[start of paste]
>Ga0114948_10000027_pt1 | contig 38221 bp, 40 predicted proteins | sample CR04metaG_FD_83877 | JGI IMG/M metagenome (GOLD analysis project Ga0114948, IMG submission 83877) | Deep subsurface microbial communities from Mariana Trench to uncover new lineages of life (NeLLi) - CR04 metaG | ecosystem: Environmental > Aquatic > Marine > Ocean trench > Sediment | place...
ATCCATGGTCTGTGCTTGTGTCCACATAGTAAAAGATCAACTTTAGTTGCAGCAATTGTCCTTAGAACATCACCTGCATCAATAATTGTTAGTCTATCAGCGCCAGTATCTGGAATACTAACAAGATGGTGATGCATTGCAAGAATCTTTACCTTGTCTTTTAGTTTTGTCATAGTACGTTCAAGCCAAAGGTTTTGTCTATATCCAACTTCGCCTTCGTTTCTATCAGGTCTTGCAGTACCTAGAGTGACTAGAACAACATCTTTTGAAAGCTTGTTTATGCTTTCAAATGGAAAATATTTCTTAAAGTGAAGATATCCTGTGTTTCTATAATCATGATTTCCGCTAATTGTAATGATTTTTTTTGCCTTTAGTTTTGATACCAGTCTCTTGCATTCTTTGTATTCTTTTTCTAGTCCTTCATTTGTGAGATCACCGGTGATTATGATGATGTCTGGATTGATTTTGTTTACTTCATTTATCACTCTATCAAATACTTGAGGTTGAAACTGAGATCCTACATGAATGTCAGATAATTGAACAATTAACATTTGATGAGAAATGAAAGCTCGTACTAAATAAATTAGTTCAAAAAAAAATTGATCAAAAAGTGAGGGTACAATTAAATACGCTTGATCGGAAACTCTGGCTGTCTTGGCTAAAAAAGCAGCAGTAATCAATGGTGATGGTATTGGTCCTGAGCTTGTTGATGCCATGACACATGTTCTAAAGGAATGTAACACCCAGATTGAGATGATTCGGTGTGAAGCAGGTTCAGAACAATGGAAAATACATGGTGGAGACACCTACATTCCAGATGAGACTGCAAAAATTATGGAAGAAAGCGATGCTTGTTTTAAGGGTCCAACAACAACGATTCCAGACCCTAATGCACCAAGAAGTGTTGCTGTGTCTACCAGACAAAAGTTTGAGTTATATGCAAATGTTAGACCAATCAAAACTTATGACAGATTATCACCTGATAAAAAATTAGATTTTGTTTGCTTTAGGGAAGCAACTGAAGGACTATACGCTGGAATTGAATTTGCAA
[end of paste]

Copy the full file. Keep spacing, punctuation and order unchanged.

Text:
>Ga0114948_10000027_pt1 | contig 38221 bp, 40 predicted proteins | sample CR04metaG_FD_83877 | JGI IMG/M metagenome (GOLD analysis project Ga0114948, IMG submission 83877) | Deep subsurface microbial communities from Mariana Trench to uncover new lineages of life (NeLLi) - CR04 metaG | ecosystem: Environmental > Aquatic > Marine > Ocean trench > Sediment | place...
ATCCATGGTCTGTGCTTGTGTCCACATAGTAAAAGATCAACTTTAGTTGCAGCAATTGTCCTTAGAACATCACCTGCATCAATAATTGTTAGTCTATCAGCGCCAGTATCTGGAATACTAACAAGATGGTGATGCATTGCAAGAATCTTTACCTTGTCTTTTAGTTTTGTCATAGTACGTTCAAGCCAAAGGTTTTGTCTATATCCAACTTCGCCTTCGTTTCTATCAGGTCTTGCAGTACCTAGAGTGACTAGAACAACATCTTTTGAAAGCTTGTTTATGCTTTCAAATGGAAAATATTTCTTAAAGTGAAGATATCCTGTGTTTCTATAATCATGATTTCCGCTAATTGTAATGATTTTTTTTGCCTTTAGTTTTGATACCAGTCTCTTGCATTCTTTGTATTCTTTTTCTAGTCCTTCATTTGTGAGATCACCGGTGATTATGATGATGTCTGGATTGATTTTGTTTACTTCATTTATCACTCTATCAAATACTTGAGGTTGAAACTGAGATCCTACATGAATGTCAGATAATTGAACAATTAACATTTGATGAGAAATGAAAGCTCGTACTAAATAAATTAGTTCAAAAAAAAATTGATCAAAAAGTGAGGGTACAATTAAATACGCTTGATCGGAAACTCTGGCTGTCTTGGCTAAAAAAGCAGCAGTAATCAATGGTGATGGTATTGGTCCTGAGCTTGTTGATGCCATGACACATGTTCTAAAGGAATGTAACACCCAGATTGAGATGATTCGGTGTGAAGCAGGTTCAGAACAATGGAAAATACATGGTGGAGACACCTACATTCCAGATGAGACTGCAAAAATTATGGAAGAAAGCGATGCTTGTTTTAAGGGTCCAACAACAACGATTCCAGACCCTAATGCACCAAGAAGTGTTGCTGTGTCTACCAGACAAAAGTTTGAGTTATATGCAAATGTTAGACCAATCAAAACTTATGACAGATTATCACCTGATAAAAAATTAGATTTTGTTTGCTTTAGGGAAGCAACTGAAGGACTATACGCTGGAATTGAATTTGCAA